|Jazz CEO Greg Miller went off on Karl Malone on his blog. (Getty Images)|
Things are getting really real in Utah.
This is a long, complicated and hyper-emotional soap opera, so I'll do my best to distill the key details.
Hall of Fame Utah Jazz coach Jerry Sloan abruptly retired during the middle of the 2010-2011 season after reportedly getting into a locker room argument with All-Star point guard Deron Williams. Everyone involved was really upset, given Sloan's long tenure as one of the most well-regarded coaches in the league. Williams was traded soon after to the New Jersey Nets.
As things unfolded, Hall of Fame Jazz forward Karl Malone rushed to the defense of Sloan and insinuated that the Jazz hadn't done right by Sloan. He later claimed in a Salt Lake Tribune column that the Jazz also had not offered him tickets to the first game of the post-Sloan era, forcing him to purchase scalped tickets for himself.
This particular claim totally set off Jazz CEO Greg Miller, who wrote on Twitter that Malone was "lying" and then doubled-down on his angst by penning a piercing 1375-word blog post in which he aired decades of grievances and family business. In his post, published on his blog GregInUtah.com, Miller calls Malone "high maintenance," "unreliable," "unstable," and said that he would be unfit to serve as a coach for the Jazz big men.
Miller provided a laundry list of Malone's alleged flakiness and then offered his take on the ticket scandal, writing that Malone was using the situation as a stage to lobby for a job with the Jazz.
A year ago, when Jerry retired, Karl rushed to Salt Lake City. He got in front of every camera he could find at the first game following Jerry’s departure. He positioned himself as an authority on Jerry’s departure by saying something like “the Jerry Sloan I know isn’t a quitter. He left because he didn’t feel wanted.” Karl wasn’t in the locker room during the conversations with me and Jerry. Had he been, he would have seen me (and my mom) do everything possible to convince Jerry to stay. By his own admission Karl hadn’t spoken to Jerry since Jerry left. Karl’s comments on the radio and on national television made an already stressful situation worse. Then in his next breath, on national television, Karl asked me to hire him as a coach.The Salt Lake Tribune reported Malone's response, which was essentially: "Oh yeah? Say it to my face."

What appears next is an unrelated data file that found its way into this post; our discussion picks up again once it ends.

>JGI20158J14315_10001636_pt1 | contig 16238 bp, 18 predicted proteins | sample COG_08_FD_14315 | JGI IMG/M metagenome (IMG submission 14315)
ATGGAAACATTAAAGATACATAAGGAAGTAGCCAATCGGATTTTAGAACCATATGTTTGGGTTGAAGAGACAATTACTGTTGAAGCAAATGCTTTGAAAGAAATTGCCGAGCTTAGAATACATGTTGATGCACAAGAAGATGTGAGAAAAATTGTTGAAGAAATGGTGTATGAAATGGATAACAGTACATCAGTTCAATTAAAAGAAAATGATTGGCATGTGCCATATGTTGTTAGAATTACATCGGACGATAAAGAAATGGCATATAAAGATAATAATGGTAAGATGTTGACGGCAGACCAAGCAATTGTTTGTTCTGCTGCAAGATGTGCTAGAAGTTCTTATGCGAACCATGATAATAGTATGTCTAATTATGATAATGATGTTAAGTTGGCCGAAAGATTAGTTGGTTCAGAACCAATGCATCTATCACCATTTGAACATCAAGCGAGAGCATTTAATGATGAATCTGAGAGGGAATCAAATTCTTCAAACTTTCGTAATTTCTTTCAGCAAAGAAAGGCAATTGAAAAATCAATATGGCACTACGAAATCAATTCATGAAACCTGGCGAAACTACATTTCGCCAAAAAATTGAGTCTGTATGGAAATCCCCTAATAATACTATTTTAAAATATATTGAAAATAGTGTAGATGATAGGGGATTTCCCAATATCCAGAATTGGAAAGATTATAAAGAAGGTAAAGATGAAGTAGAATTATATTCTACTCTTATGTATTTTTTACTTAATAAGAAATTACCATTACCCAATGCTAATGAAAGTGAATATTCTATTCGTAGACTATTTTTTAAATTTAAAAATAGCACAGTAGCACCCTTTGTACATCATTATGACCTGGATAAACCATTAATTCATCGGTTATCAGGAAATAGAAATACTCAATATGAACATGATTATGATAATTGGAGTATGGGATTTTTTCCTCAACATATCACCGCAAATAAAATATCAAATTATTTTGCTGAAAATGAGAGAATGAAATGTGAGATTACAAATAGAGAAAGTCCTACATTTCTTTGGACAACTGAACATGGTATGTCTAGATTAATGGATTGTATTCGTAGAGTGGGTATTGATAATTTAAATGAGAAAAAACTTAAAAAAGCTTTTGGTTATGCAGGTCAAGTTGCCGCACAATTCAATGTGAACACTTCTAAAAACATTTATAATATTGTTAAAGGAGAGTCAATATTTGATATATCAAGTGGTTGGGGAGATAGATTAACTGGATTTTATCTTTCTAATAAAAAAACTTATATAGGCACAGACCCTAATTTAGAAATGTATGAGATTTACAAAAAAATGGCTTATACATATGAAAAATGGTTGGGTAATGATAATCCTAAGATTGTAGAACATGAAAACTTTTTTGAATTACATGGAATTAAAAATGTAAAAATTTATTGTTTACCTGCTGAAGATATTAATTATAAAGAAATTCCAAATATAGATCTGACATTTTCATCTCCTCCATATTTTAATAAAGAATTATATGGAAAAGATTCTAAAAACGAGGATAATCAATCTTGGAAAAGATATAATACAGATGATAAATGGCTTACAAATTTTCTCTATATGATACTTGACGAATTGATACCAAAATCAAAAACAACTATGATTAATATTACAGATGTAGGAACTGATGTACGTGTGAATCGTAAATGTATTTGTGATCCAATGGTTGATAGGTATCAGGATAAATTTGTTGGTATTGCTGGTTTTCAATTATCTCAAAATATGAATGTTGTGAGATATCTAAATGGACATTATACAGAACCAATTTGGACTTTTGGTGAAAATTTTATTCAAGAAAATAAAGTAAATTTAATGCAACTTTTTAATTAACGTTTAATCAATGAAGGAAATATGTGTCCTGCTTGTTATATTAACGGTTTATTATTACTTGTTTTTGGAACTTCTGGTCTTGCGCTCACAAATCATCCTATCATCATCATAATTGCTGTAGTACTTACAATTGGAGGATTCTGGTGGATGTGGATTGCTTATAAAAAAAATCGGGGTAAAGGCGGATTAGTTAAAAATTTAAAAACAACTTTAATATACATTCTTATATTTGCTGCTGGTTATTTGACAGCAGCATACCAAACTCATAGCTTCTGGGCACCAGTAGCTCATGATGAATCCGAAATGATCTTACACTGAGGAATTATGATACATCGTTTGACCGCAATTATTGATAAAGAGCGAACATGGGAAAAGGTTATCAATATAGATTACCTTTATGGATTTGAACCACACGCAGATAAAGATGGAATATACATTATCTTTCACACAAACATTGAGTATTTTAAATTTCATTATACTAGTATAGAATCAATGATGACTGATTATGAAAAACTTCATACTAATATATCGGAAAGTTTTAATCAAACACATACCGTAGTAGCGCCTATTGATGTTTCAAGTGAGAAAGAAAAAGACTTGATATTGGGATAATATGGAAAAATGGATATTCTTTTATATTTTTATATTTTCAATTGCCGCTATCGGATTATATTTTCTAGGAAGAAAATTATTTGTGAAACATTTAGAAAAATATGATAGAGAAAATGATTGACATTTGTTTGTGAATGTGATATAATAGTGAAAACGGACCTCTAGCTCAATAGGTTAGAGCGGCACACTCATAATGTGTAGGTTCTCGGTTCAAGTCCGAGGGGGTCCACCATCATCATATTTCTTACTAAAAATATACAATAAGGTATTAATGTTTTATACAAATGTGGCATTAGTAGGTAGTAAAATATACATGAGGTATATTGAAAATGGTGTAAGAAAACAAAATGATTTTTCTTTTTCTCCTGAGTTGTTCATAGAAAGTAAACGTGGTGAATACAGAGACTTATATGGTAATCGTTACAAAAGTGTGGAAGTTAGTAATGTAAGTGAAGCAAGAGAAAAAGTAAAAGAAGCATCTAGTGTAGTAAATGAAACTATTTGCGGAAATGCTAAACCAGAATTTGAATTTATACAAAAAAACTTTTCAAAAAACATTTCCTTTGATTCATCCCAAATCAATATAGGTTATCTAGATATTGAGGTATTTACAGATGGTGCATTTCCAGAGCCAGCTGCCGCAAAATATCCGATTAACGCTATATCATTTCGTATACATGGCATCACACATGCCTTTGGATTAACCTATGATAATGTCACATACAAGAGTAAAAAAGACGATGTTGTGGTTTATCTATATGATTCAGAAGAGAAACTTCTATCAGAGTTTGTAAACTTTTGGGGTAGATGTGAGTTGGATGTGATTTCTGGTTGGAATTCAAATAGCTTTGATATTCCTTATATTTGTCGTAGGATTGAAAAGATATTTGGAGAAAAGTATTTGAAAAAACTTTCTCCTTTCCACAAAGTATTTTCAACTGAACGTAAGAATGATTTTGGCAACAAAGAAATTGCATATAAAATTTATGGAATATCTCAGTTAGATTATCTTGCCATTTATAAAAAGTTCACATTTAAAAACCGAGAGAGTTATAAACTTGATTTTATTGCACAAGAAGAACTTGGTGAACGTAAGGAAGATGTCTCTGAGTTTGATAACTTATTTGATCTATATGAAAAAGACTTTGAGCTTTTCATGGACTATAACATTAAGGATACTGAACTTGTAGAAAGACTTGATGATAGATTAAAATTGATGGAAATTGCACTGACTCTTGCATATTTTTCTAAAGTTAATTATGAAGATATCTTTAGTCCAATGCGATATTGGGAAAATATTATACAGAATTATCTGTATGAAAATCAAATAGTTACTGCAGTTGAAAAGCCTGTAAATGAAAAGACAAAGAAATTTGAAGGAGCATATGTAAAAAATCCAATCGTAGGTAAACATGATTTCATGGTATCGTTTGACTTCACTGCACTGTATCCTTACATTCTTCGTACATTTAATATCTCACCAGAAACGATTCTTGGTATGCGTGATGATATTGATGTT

These are just a few experiences I’ve had with Karl that clearly demonstrate that he can’t be counted on. I am not willing to invite the elements of unreliability and instability into the Jazz organization. It would obviously do more harm than good.
"We’ve all become very brave when we’re tweeting, texting, blogging. We just write, press send. I don’t have time for that. Don’t tweet it, don’t blog it, don’t text it, give me a little human element. I’m in town two or three times a month. Until I see [Miller] face to face, there won’t be any more comment about Greg Miller. … He’ll see me again.The paper also reported a statement from Sloan, which, as you would expect, was total class. Sloan said that the team had his back, tried to get him to stay on as coach and that the family conducts itself with integrity.
Meanwhile, Williams, who had been criticized by Malone, emerged as the smartest person in all of this, telling the Associated Press: "I don't respond to people who talk about themselves in the third person."
Miller would have done well to heed Williams' advice himself. Malone is a legend, sure, but he is human and his personality quirks are well-documented. Family business is family business, and ranting for paragraph after paragraph against a valued former employee is simply never the right move for any business owner. It's one of those ancient axioms: you can't defend your reputation by smearing someone else's. You might feel better after venting but your method will be remembered far longer than your words.
It won't be long until regret sinks in. An apology from Miller -- if not to Malone, then to fans of the team for his expression of emotion -- is the likely next chapter of this story.